Thirty-two thousand jobs. Theoretically, that is how many positions are up for grabs in the Washington region as the nation will soon elect a new commander in chief. That much potential turnover has to have an effect on the DMV’s real estate market, right?
Let’s take a look at the executive branch. Regardless of the presidential election’s outcome, there will be a change in the occupant of the White House, and there are about 3,000 presidentially appointed jobs. Let’s assume that every one of those positions changes and a considerable number of lower-level staff positions change along with them. That could be as many as 8,000 jobs total.
The reality of Washington’s political job market is that many who will fill those seats already live here. People cycle in and out of public-sector jobs with considerable frequency, but let’s be generous and estimate that half of those 8,000 jobs will be filled by people who relocate to the metro area. Let’s also assume that half of those will buy homes sometime in their first year here. If this calculation is accurate — although history tells us that this is a significant overestimation — that would be 2,000 home sales.
There are 24,000 jobs on Capitol Hill, but close to 9,000 are considered nonpartisan and generally do not change with election cycles. So the “political” staff on the Hill numbers about 15,000. But even with 435 House and 33 or 34 Senate seats on the line every two years, there is usually not an enormous amount of turnover.
In 2014, 95 percent of the members of the House running for reelection won. Forty-one members retired — and their party kept the seat in each and every case. There was a significant change in the Senate with a net change of nine seats. In 2010, we saw the biggest party change in recent memory with a 15 percent change in the House and a 16 percent change in the Senate.
So if we take an extreme example and assume we have another major shakeup of seats with a 15 percent turnover in Congress and assume that there is a 100 percent replacement in the staffs of those newly elected members, that would translate to 2,250 jobs changing hands.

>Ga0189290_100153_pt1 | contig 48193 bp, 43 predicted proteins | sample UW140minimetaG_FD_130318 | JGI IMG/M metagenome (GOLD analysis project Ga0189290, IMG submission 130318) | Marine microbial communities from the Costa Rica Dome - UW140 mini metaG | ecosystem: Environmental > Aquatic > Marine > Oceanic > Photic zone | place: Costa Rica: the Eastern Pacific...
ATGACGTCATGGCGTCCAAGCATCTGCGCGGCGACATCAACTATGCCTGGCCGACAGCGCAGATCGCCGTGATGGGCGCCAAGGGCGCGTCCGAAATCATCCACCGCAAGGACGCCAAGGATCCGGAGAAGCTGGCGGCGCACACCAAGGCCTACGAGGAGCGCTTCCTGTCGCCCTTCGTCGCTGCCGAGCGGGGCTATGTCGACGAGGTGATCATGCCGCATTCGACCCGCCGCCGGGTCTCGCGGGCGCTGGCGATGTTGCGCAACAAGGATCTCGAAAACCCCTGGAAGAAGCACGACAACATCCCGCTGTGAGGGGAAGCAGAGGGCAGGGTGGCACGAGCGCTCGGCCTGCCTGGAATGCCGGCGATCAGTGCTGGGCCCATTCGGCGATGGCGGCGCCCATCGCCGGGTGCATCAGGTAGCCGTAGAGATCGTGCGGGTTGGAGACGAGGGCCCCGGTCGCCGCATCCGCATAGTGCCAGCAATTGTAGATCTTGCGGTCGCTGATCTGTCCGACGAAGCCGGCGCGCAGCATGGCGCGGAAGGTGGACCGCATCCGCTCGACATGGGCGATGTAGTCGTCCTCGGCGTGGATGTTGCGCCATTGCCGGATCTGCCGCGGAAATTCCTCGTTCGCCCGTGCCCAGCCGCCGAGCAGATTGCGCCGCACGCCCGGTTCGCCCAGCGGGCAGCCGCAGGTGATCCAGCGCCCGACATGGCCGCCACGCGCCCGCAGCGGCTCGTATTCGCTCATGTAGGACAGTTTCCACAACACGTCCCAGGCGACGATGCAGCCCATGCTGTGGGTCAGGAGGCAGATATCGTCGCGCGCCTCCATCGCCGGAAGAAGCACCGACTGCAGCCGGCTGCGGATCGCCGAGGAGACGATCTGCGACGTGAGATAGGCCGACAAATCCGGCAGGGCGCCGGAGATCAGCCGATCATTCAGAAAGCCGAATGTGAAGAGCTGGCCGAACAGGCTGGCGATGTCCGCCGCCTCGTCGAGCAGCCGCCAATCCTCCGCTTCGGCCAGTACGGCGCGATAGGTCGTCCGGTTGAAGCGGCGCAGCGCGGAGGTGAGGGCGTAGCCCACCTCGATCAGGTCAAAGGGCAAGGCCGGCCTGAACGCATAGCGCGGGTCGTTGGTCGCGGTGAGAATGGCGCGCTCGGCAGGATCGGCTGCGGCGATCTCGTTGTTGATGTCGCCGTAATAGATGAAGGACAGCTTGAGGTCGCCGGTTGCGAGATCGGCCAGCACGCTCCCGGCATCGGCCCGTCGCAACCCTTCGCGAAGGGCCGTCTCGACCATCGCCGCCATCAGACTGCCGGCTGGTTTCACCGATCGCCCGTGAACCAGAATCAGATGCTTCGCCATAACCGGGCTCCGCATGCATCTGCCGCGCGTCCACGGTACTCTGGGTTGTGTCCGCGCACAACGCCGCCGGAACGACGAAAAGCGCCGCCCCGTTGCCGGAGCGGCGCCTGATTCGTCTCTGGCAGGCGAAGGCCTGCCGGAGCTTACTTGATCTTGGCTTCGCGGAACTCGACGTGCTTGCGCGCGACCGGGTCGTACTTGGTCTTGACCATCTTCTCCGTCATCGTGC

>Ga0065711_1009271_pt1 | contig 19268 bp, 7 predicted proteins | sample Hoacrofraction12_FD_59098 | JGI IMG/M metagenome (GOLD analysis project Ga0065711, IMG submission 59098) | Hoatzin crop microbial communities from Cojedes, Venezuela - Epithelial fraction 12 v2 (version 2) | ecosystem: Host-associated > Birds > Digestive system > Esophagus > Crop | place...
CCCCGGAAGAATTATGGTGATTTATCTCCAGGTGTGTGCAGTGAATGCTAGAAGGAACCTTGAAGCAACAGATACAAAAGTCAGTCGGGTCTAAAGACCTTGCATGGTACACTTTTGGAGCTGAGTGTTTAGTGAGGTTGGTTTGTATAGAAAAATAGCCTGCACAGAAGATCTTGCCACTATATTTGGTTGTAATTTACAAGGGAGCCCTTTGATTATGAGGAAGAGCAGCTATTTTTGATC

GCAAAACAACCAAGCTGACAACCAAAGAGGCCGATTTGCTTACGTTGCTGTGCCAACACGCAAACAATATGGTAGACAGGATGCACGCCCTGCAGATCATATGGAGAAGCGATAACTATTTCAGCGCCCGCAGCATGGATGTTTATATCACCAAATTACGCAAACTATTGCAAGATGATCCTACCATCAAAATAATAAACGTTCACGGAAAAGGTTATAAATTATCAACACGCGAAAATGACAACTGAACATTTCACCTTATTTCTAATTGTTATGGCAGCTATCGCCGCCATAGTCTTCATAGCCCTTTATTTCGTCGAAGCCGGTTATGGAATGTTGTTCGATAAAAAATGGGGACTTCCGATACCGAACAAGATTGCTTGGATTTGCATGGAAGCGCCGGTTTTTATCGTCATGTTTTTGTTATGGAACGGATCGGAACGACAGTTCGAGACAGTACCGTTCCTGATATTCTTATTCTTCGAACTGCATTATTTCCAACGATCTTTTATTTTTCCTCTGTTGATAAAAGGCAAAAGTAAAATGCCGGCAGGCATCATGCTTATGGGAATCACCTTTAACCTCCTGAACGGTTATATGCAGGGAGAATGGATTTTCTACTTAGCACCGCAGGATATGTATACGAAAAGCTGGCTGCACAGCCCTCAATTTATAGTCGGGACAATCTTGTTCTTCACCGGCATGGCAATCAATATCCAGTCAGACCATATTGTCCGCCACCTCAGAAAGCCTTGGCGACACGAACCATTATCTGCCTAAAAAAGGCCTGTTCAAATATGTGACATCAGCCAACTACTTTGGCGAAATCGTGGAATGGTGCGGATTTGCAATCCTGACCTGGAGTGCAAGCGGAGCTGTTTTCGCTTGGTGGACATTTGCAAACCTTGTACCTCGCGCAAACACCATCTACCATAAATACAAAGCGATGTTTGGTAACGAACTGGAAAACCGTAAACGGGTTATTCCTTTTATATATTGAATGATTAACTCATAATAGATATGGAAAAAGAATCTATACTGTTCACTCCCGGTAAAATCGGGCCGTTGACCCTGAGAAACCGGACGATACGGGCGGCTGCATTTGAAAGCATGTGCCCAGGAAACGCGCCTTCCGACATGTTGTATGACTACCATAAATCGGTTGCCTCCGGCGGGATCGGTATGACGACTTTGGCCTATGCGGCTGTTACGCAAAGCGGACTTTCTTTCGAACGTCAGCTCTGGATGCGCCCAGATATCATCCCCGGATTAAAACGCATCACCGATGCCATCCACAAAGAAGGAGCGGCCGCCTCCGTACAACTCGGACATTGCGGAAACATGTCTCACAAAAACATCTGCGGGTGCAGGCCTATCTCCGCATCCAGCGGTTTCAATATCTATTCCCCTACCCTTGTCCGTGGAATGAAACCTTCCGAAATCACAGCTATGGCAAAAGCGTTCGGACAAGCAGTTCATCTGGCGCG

Most staff jobs on Capitol Hill pay less than $50,000 per year — no one is buying a home on that salary — and even many newly elected officials look for rental housing or even live in their offices.
As is true with the executive branch positions, some of the people who will fill the new congressional staff positions already live in the D.C. area. But let’s assume that half of the new hires come from out of town and half of those buy a home sometime in their first year in the DMV. That would add up to about 560 home sales.
So how much impact would 2,560 additional home sales have on our market? There were slightly more than 50,000 home sales in the immediate D.C. metro area last year, so that would be a 5 percent increase. But as the table shows, there is no historical correlation between home sales and election results. On the heels of the major changes in the makeup of Congress in 2010, the number of sales in the immediate D.C. area fell almost 5 percent the following year.
The election of 2008 brought a change in the White House and a change of 29 seats in Congress. There was an increase of almost 20 percent in the number of sales in 2009 compared with 2008 — so on the surface one might be tempted to say these elections had a major effect on the region’s real estate market. However, in February 2009, Congress passed and President Obama signed into law the first round of the Homebuyer’s Tax Credit, and the number of sales jumped nationally as well.
There are other significant factors at play. Individuals do not make a decision to purchase a home in a vacuum. Just moving to the area to take a new job — even a new job on the Hill or in the executive branch — does not cause a person to ignore overall market conditions or their personal circumstances.
Also, although there may be new occupants of these jobs, these are not “new” positions like we see created when a company moves to the D.C. area. The elections may make a big difference when it comes to policy, but when looking at residential real estate, we should not expect much impact.
David Howell is the executive vice president and chief information officer at McEnearney Associates.